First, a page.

via ScienceDaily (May 18, 2011) — VIB/UGent researchers have unveiled a mechanism that can be used to develop crop varieties resistant to mild droughts. For years, improving drought tolerance has been a major aim of academic and industrial research, thereby focusing on effects of extreme
In a set of papers in Nature Biotechnology and the Plant Cell, the team of Dirk Inzé at the VIB Department of Plant Systems Biology, UGent now shows that the focus should be on mild drought stress instead. It turns out that under non-lethal stress conditions plants inhibit growth more than absolutely necessary, opening new opportunities for yield improvement.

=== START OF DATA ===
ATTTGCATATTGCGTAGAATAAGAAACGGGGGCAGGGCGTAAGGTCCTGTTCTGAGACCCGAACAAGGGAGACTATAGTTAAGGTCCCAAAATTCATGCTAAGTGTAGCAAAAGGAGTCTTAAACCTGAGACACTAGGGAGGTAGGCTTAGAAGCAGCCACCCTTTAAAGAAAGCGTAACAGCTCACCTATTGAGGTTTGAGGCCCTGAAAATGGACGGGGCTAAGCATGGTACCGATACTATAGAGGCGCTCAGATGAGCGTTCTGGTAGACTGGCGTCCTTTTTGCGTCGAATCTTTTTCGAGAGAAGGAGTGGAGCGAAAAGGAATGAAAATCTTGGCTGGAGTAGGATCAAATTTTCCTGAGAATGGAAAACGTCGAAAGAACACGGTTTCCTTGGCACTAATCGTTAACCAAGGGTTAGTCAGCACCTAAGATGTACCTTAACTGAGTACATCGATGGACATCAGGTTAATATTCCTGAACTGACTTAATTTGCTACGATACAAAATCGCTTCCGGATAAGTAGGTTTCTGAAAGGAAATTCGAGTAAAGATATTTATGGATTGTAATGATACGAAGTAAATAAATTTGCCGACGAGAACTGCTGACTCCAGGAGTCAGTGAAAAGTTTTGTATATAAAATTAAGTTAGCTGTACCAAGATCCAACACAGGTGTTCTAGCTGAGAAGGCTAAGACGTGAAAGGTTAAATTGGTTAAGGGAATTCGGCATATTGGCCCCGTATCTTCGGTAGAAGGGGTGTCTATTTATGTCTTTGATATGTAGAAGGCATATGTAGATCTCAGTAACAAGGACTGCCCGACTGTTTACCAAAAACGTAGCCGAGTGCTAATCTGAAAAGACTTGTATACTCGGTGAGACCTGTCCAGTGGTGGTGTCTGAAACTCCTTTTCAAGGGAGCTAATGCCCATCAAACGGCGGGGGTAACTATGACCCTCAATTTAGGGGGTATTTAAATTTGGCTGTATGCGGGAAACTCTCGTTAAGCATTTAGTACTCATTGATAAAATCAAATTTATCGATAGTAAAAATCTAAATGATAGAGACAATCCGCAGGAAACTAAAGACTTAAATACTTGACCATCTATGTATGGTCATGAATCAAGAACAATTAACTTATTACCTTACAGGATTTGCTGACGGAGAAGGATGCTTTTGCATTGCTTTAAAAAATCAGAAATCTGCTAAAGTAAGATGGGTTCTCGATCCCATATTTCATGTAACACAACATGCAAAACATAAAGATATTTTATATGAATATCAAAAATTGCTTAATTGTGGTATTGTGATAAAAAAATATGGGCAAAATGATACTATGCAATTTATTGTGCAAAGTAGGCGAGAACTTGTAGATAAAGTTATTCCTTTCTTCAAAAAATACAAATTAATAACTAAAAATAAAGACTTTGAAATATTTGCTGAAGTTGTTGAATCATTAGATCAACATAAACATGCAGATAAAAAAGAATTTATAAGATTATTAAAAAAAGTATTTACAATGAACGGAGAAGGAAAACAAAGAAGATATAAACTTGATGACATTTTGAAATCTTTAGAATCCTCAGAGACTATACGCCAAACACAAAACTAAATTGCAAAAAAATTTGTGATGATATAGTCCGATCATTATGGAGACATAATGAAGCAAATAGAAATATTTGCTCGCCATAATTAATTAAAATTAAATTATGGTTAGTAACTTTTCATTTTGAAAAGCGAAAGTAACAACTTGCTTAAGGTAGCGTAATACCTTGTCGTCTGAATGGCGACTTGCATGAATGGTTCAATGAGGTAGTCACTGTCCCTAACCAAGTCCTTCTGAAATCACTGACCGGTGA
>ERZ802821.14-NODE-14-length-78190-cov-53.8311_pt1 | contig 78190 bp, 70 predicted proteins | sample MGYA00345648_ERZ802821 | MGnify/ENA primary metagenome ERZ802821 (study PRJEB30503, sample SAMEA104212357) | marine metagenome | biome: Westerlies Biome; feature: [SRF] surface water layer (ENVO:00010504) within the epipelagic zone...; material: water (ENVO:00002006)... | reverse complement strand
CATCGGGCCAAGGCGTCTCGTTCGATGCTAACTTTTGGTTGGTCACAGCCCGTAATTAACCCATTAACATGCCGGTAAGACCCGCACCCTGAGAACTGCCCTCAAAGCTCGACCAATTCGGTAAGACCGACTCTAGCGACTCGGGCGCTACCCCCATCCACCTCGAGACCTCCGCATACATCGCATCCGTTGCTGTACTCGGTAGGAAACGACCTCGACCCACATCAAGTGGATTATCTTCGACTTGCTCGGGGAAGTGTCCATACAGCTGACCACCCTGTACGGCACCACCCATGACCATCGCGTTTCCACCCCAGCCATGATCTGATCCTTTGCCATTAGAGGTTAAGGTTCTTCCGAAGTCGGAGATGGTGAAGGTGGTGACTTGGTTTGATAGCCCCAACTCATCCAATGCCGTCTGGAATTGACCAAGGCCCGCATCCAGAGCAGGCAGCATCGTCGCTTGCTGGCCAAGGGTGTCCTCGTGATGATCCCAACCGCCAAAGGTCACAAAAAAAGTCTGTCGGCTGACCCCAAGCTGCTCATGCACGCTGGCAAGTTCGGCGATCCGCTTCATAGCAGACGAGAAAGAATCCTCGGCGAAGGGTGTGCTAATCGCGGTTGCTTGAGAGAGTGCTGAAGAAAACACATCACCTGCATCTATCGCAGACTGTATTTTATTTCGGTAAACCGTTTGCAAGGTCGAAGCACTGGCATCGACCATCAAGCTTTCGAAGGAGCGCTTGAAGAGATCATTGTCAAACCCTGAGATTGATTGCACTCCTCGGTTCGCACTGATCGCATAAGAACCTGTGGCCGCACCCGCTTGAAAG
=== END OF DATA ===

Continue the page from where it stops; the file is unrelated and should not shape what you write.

"By applying this knowledge to the selection of new crop varieties, unnecessary yield losses through drought stress can be avoided, resulting in higher productivity," Dirk Inzé from VIB-UGent said.
Producing more food with less water
Only recently the World Bank warned that the world is facing a devastating food price crisis, with yield losses due to weather events being named one of the components of this complex problem. Producing more food on limited arable land, considering the increasing scarcity of water and unpredictability of the weather due to global warming, will be one of the major challenges for this century. One way to increase crop productivity is targeting drought stress, which is currently the main factor decreasing actual yields. Research in this area however so far largely failed to result in crops that perform better in drought conditions.